‘Keys for Kids’ Helps Families to Better Share Christ in a World Filled with Internet Incivility

Open any social media platform, and you get an eyeful of ugly. Hate speech, fake news, social media trolling, political arguments, bullying, rudeness, and incivility—at times, it feels like the ‘Age of Innocence,’ an internet era of finding long-lost friends and sharing baby pictures, is long gone. 

Is it your imagination? Not entirely. Between last week’s brouhaha involving President Donald Trump’s tweets and rally and France’s National Assembly taking Facebook to task, the issue of internet civility is raising concerns.

The Data

Barna Group study released on July 16 reveals that 70%  of U.S. adults believe hate speech and hate crimes have increased in the past five years. 22% say they have stayed the same, and just 3% believe it has declined. Barna’s researchers defined hate speech/crime as “speech or crimes that are motivated by racial, sexual or other prejudice.”

When asked about causes behind the perceived increase, two of the top four responses related to the internet and social media.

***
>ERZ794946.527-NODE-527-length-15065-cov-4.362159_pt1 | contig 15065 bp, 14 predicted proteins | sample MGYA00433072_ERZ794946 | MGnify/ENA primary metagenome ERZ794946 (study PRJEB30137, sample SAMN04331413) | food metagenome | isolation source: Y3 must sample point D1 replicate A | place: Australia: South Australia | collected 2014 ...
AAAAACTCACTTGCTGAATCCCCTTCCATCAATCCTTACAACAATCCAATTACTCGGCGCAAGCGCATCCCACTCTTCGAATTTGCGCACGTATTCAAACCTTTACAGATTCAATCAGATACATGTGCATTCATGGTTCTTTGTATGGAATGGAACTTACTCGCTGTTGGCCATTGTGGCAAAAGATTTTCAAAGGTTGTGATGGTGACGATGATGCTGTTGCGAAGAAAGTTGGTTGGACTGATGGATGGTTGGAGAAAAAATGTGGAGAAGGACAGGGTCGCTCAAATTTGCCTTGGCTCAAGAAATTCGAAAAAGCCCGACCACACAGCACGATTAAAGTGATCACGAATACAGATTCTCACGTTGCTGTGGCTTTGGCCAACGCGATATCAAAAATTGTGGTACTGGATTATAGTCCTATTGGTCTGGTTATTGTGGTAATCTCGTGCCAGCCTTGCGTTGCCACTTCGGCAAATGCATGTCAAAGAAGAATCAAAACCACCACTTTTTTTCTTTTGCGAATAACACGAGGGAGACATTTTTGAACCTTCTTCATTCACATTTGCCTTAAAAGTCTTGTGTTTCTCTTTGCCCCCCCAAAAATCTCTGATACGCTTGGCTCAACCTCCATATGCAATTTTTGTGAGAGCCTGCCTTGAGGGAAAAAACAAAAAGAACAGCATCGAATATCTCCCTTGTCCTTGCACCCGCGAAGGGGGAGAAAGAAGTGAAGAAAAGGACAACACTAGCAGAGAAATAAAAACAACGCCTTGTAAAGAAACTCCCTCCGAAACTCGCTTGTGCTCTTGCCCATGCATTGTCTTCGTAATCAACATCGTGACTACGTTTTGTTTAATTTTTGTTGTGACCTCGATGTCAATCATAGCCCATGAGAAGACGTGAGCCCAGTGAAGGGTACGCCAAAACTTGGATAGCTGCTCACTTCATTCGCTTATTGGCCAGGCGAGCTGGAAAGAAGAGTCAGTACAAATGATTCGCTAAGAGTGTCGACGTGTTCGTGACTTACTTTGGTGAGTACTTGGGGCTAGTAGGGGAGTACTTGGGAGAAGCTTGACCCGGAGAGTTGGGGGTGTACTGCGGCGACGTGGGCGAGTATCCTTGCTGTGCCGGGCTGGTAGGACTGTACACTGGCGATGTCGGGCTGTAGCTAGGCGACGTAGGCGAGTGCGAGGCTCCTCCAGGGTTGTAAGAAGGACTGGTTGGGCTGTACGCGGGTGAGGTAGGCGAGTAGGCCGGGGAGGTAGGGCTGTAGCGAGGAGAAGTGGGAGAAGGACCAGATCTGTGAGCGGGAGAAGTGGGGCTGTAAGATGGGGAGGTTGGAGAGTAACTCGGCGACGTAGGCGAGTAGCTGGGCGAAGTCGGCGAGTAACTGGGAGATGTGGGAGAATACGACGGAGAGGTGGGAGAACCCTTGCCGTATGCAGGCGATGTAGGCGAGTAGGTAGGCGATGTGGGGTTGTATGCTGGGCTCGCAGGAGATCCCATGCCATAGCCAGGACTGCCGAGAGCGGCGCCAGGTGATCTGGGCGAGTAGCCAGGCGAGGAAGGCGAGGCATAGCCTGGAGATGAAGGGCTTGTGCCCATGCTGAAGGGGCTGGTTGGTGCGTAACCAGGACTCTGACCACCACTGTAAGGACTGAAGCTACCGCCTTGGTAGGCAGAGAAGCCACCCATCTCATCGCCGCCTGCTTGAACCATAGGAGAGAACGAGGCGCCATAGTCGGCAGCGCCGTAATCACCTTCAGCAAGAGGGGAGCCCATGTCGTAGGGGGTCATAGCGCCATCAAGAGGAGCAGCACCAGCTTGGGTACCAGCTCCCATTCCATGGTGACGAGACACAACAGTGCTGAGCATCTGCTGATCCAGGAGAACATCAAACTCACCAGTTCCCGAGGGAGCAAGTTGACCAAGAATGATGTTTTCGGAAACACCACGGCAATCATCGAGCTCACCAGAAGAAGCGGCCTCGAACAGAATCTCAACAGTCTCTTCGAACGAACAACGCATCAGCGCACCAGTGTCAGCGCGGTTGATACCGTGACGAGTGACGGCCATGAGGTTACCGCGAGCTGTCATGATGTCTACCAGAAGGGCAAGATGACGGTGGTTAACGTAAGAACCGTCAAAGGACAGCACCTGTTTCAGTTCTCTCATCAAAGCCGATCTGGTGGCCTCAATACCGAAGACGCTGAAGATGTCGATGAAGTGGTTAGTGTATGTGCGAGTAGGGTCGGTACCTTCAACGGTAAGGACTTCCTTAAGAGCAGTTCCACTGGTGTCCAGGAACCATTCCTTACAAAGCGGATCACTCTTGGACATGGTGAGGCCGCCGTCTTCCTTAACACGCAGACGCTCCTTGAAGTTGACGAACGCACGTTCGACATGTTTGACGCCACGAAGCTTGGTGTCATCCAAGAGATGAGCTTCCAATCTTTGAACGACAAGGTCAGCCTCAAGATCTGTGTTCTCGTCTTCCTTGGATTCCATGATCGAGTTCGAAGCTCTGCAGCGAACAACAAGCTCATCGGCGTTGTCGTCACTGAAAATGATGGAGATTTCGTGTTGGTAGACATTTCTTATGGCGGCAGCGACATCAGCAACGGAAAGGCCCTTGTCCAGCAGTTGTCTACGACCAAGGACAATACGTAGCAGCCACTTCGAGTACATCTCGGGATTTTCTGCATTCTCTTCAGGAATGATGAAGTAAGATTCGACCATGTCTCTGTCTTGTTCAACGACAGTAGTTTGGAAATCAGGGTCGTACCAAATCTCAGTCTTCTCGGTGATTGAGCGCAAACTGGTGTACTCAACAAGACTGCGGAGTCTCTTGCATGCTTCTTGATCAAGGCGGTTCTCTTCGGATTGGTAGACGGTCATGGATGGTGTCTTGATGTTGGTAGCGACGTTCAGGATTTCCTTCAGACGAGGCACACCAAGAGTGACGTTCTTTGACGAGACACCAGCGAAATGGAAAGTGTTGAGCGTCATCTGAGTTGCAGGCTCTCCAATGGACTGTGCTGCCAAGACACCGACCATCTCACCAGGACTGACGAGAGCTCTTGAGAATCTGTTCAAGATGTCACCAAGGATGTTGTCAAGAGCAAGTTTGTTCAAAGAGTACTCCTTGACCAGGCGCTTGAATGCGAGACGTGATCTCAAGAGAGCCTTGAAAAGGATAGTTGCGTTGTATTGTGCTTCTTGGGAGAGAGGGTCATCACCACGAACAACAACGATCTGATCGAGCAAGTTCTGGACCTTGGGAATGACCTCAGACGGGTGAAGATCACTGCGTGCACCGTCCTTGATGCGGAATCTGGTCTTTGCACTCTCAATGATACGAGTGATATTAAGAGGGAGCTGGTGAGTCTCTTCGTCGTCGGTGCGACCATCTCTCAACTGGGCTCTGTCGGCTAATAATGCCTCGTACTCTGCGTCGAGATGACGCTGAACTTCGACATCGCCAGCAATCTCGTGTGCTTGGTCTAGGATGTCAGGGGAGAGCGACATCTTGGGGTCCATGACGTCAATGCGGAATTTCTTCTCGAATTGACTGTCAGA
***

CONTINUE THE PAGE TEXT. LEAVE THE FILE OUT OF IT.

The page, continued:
The breakdown is as follows:

  • 65%-“Politicians are encouraging or feeding it”
  • 62%-“Social media and the internet have amplified and encouraged it”
  • 61%-“America is more divided as a country”
  • 57%-“The internet has provided a forum for hate groups to multiply and grow”

Some observations

Many parents, when presented with this information, struggle with how to protect their children while at the same time helping them learn to defend themselves. Keys For Kids’ executive director Greg Yoder says this is a timely discussion for families. First, he observes that people THINK hate speech is on the increase because there are more accusations of racism, homophobia, and bigotry. Many times it is merely a different political view. 

However, he adds, “One thing that I think is increasing is hate speech against Christians. I think here the United States especially, we’re seeing more and more people who view our Judeo Christian ethic as being intolerant.  I think, in their minds, I think that’s hateful.” That perspective doesn’t improve when Christians go on the defensive in a conversation and wind up sounding militant as a result. “They’re wanting to stand their ground. They’re saying Truth, but they’re not necessarily doing it in love, as Christ would have done.”

When asked how followers of Christ can be part of the solution, he responded, “What does Jesus say? ‘Love your enemies.’ We need to talk to our Christian kids about how to defend our beliefs and becoming more of apologists and asking questions, rather than flinging Christian insults at people or preaching at them or quoting a Bible verse out of context or something.”

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SOURCE: Mission Network News, R.B. Klama